Enterprise Ontology – a framework for building and identifying corporate evidence

Role of an enterprise ontology

For an overview of this concept i am going to reference an article written by Dave McComb called The Enterprise Ontology. It offers a good description of an ontology, an Enterprise Ontology as well as some very good reasons as to why an organisation should build one. The article was written in 2006 and i will quote the first paragraph: At the time of this writing almost no enterprises in North America have a formal enterprise ontology.

Yet we believe that within a few years this will become one of the foundational pieces to most information system work within major enterprises.

We are now in 2011 and i am not aware of any publicised stories of any companies in the USA or Europe or the rest of the world for that matter that are able to say they have an enterprise ontology and that it is underpinning the information systems that exist within organisation.

Whilst it is expected that it will take an organisation some time to design, model and build an enterprise ontology the benefits will, if it is managed effectively, bring considerable change to people and value to the information created.

An enterprise ontology provides the enterprise indexing system to define meaning, classification and categorisation for past, current and future information. By providing this it aids evidence and evidence based enterprise architecture by creating a means to “frame” information by specific terms and definitions and thus aid like to like relationships.

If we consider evidence as either proofs or observations derived from a formal or scientific approach as well as opinions and expert statements created from renowned experience and capability; thus that evidence has to be

2 thoughts on “Enterprise Ontology – a framework for building and identifying corporate evidence

  1. Hi Marc!

    Indeed this is an interesting blog post, though I can’t help feeling that some ideas on how to establish a program for Enterprise Ontology within the approach to Enterprise Architecture would be an improvement of the blog post.

    What ideas do you have on empowering the various stakeholders in the enterprise in order to lay the foundation for a viable and dynamic Enterprise Ontology?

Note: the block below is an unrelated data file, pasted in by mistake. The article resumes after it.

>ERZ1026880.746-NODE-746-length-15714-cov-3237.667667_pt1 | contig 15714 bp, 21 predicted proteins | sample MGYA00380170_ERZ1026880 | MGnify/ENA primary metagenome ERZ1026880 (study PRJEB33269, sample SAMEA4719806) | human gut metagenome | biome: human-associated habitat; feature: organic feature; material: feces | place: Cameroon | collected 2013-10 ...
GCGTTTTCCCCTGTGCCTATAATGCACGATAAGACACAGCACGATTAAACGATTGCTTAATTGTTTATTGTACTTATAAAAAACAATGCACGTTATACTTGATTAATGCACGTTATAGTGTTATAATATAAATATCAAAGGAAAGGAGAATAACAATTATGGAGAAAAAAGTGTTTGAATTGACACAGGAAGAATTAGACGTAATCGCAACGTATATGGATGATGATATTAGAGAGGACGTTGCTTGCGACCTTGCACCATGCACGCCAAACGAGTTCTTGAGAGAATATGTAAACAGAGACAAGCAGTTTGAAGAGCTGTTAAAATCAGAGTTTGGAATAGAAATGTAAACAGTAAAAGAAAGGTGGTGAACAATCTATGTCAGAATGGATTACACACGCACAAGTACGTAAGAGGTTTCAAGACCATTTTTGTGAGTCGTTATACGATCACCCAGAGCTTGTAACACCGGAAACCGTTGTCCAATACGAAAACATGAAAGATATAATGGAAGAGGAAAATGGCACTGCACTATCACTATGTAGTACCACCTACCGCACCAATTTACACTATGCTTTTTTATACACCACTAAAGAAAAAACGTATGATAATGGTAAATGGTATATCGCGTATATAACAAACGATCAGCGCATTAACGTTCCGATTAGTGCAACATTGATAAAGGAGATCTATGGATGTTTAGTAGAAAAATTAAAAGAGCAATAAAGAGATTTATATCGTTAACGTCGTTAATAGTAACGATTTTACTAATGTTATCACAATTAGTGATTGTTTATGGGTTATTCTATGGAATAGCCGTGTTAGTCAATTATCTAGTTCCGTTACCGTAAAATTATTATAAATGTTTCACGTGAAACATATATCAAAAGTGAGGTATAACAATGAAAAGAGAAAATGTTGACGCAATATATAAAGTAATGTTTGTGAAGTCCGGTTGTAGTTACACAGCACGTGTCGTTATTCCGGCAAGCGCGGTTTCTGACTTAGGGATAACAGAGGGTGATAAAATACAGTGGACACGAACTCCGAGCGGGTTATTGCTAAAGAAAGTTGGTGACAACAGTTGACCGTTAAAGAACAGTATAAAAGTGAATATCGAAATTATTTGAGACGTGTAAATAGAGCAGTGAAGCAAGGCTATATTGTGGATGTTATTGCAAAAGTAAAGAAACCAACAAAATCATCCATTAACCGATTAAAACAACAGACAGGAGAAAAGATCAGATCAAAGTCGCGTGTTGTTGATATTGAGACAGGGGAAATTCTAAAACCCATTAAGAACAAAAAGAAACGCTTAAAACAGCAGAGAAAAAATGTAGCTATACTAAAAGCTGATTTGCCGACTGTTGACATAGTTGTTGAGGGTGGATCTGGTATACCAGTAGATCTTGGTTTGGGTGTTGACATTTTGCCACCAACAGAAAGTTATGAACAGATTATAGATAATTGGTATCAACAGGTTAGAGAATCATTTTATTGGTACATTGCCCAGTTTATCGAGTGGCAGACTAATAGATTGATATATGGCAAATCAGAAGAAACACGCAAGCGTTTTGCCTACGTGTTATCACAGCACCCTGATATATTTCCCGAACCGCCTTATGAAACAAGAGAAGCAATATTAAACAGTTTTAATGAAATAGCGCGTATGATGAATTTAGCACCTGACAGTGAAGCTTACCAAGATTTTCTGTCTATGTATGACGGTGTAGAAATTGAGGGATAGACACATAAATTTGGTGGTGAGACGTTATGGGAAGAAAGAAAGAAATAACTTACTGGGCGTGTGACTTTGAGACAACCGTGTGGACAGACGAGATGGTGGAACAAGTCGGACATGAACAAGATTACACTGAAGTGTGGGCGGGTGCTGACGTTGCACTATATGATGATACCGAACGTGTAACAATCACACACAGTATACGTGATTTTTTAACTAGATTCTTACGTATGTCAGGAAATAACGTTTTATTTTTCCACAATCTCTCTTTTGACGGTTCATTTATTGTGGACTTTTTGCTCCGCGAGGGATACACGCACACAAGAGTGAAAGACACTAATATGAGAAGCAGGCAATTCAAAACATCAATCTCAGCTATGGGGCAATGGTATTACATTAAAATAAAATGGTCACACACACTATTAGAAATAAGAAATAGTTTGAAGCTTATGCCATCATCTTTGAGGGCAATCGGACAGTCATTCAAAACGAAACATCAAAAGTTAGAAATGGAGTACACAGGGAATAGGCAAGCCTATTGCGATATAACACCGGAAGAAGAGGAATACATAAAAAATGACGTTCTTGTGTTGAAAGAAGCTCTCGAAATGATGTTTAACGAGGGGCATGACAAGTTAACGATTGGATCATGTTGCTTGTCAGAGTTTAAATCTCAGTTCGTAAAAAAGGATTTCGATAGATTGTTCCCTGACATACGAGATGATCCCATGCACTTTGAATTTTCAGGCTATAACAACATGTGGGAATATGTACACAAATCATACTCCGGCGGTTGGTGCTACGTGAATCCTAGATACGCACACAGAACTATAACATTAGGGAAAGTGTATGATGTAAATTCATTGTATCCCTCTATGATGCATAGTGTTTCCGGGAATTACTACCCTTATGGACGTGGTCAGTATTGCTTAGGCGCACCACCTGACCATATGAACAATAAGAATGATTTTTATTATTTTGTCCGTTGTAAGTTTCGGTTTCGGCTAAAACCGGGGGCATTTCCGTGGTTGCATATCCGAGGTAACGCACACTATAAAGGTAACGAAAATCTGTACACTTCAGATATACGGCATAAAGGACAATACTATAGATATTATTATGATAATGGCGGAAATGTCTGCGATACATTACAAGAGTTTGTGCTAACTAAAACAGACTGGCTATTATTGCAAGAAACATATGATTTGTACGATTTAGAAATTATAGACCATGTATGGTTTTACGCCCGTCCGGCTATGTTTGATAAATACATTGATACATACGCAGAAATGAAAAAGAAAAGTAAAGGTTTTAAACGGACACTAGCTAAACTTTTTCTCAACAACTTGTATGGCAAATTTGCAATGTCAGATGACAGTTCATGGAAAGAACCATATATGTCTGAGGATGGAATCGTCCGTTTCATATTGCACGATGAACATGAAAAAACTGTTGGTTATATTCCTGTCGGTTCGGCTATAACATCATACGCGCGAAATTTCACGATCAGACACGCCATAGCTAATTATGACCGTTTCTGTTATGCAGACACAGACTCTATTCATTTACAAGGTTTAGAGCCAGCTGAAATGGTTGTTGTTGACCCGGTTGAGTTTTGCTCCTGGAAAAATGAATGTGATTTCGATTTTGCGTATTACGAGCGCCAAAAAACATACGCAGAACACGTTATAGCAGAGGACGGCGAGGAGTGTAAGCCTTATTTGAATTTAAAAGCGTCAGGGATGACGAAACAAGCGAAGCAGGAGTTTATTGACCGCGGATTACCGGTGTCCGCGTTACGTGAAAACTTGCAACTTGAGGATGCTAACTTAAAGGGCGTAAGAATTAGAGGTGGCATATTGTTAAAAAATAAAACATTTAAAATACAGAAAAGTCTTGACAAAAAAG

Keep up the good work.

    Best wishes,
    Peter Flemming Teunissen Sjoelin

    1. Hi Peter, thanks for your comments.

      That is an interesting point and perhaps the request to the board from the Chief Enterprise Architect of an organisation for an enterprise ontology would be a way to start a development programme. I am not sure however, if an enterprise ontology should sit within EA function. I have thought about who the best owner of an enterprise ontology is depending upon the size of the organization. For smaller organisations perhaps the EA function is a good owner and manager of the model, for larger ones however, I think it might fit better if it came under the ownership of the corporate librarians or knowledge management function.

      I will take a note to look at the approach to setting up an enterprise ontology within an organisation and post something in the future. For now, I think that there are two ways this could happen. The first is a mandate from the board setting out the requirements and authority to establish, through necessary funding, buy in from stakeholders and specialist resources, a project to build an enterprise ontology. The second way is the organic route where an innovative department builds a departmental ontology and is able to demonstrate the benefits to other heads of departments to encourage them to build their own. As these departmental ontologies develop relationships are formed between the models creating a federated enterprise ontology.

      Defining just a model of a department is just a part of what an enterprise ontology is and the organic route is not my preferred approach. The undertaking of the development of an enterprise ontology would require a formal methodology using a top down planned approach which would result in a better prepared and designed ontology and as such limit the risk of failure and return on investment.

      Whichever one of these is the way in which an enterprise ontology establishes itself within an organisation the long-term survival will depend upon how ontology is able to demonstrate value to the organisation. Stakeholders will need evidence that developing and maintaining an enterprise ontology is worth the investment. This is where I see small and medium sized organisations gaining an advantage over much larger ones. Firstly, they have less to “define” and the ontology is likely to reach more people within the organisation and demonstrate benefits sooner. Secondly, a smaller organisation will more likely be using web-based and cloud technologies over legacy systems and as such the application of the ontology within technologies would be easier.

      Stakeholders will be looking for returns in areas such as departmental cost savings and efficiencies in productivity, better use and quality of information as well as customer satisfaction. An enterprise ontology will have to prove it can do this before organisations start building them.

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